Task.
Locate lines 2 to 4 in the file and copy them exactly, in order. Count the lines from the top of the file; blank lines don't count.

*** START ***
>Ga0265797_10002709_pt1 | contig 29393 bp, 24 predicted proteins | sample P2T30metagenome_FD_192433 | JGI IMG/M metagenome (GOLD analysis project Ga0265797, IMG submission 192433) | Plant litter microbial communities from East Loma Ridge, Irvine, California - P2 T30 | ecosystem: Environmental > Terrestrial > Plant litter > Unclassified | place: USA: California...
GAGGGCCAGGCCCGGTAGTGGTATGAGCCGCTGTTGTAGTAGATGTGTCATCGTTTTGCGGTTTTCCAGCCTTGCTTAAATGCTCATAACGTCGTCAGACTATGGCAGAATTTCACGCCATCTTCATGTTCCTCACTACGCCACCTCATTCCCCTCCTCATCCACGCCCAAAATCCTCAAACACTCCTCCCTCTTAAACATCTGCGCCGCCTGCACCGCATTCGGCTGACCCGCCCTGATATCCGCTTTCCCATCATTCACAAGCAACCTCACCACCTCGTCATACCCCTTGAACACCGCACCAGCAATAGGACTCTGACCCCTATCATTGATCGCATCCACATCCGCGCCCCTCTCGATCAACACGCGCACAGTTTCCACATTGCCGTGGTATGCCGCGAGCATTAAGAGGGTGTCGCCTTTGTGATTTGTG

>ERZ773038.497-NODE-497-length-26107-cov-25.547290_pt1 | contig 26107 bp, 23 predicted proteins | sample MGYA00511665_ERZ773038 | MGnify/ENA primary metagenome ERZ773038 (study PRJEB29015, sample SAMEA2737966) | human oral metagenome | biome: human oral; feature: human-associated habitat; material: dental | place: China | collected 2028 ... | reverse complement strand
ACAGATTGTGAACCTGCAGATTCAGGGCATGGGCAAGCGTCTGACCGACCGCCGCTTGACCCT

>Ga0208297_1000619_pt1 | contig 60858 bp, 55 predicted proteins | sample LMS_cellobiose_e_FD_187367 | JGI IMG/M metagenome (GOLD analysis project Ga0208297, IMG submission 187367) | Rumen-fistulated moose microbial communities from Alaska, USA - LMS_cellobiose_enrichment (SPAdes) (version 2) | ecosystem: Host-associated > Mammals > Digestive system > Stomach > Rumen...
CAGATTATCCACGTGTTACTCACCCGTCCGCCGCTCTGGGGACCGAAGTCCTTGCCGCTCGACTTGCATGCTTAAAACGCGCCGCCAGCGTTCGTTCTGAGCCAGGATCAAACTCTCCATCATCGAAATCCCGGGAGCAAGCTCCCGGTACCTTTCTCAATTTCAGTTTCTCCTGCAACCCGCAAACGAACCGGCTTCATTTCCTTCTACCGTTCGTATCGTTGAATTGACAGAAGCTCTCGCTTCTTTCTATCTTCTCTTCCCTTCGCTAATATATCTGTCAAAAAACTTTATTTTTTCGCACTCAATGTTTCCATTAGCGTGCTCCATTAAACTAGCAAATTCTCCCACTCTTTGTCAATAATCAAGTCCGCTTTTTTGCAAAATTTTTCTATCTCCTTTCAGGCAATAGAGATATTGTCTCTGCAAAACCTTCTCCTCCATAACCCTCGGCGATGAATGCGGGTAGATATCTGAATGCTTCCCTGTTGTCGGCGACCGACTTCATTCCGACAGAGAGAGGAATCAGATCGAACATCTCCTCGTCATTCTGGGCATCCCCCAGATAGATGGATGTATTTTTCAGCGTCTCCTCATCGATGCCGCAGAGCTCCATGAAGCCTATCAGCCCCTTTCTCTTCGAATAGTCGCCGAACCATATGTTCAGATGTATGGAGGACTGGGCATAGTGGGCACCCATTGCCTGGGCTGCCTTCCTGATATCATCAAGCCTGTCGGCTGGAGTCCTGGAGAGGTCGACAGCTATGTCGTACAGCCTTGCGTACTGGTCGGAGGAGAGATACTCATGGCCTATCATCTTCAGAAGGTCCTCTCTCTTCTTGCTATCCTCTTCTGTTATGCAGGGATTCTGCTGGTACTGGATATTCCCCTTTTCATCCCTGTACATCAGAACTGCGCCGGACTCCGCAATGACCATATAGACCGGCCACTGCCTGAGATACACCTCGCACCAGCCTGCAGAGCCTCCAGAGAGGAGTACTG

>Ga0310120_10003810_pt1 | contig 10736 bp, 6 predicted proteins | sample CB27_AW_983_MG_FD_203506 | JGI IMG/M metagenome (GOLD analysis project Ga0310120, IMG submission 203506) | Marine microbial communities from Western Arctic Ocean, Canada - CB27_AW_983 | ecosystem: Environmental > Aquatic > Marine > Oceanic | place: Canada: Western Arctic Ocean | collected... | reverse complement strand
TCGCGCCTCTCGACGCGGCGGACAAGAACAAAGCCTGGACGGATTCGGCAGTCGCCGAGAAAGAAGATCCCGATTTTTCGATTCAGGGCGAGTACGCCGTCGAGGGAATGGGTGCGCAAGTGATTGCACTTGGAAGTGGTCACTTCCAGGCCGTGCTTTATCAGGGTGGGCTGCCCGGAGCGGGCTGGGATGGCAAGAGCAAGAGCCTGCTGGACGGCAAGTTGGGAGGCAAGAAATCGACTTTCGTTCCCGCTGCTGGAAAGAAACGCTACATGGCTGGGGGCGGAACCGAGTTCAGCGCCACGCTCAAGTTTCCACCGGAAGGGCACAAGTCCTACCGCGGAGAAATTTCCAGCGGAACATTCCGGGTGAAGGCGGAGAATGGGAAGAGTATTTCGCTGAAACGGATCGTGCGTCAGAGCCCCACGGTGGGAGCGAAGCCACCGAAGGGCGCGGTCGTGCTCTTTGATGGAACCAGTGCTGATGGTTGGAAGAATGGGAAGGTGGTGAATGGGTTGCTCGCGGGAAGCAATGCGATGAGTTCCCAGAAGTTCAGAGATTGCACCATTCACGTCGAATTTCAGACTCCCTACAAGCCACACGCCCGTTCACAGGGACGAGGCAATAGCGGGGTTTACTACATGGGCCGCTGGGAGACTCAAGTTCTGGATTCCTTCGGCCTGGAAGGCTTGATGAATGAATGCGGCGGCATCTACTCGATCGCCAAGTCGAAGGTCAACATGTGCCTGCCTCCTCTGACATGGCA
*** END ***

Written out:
GAGGGCCAGGCCCGGTAGTGGTATGAGCCGCTGTTGTAGTAGATGTGTCATCGTTTTGCGGTTTTCCAGCCTTGCTTAAATGCTCATAACGTCGTCAGACTATGGCAGAATTTCACGCCATCTTCATGTTCCTCACTACGCCACCTCATTCCCCTCCTCATCCACGCCCAAAATCCTCAAACACTCCTCCCTCTTAAACATCTGCGCCGCCTGCACCGCATTCGGCTGACCCGCCCTGATATCCGCTTTCCCATCATTCACAAGCAACCTCACCACCTCGTCATACCCCTTGAACACCGCACCAGCAATAGGACTCTGACCCCTATCATTGATCGCATCCACATCCGCGCCCCTCTCGATCAACACGCGCACAGTTTCCACATTGCCGTGGTATGCCGCGAGCATTAAGAGGGTGTCGCCTTTGTGATTTGTG

>ERZ773038.497-NODE-497-length-26107-cov-25.547290_pt1 | contig 26107 bp, 23 predicted proteins | sample MGYA00511665_ERZ773038 | MGnify/ENA primary metagenome ERZ773038 (study PRJEB29015, sample SAMEA2737966) | human oral metagenome | biome: human oral; feature: human-associated habitat; material: dental | place: China | collected 2028 ... | reverse complement strand
ACAGATTGTGAACCTGCAGATTCAGGGCATGGGCAAGCGTCTGACCGACCGCCGCTTGACCCT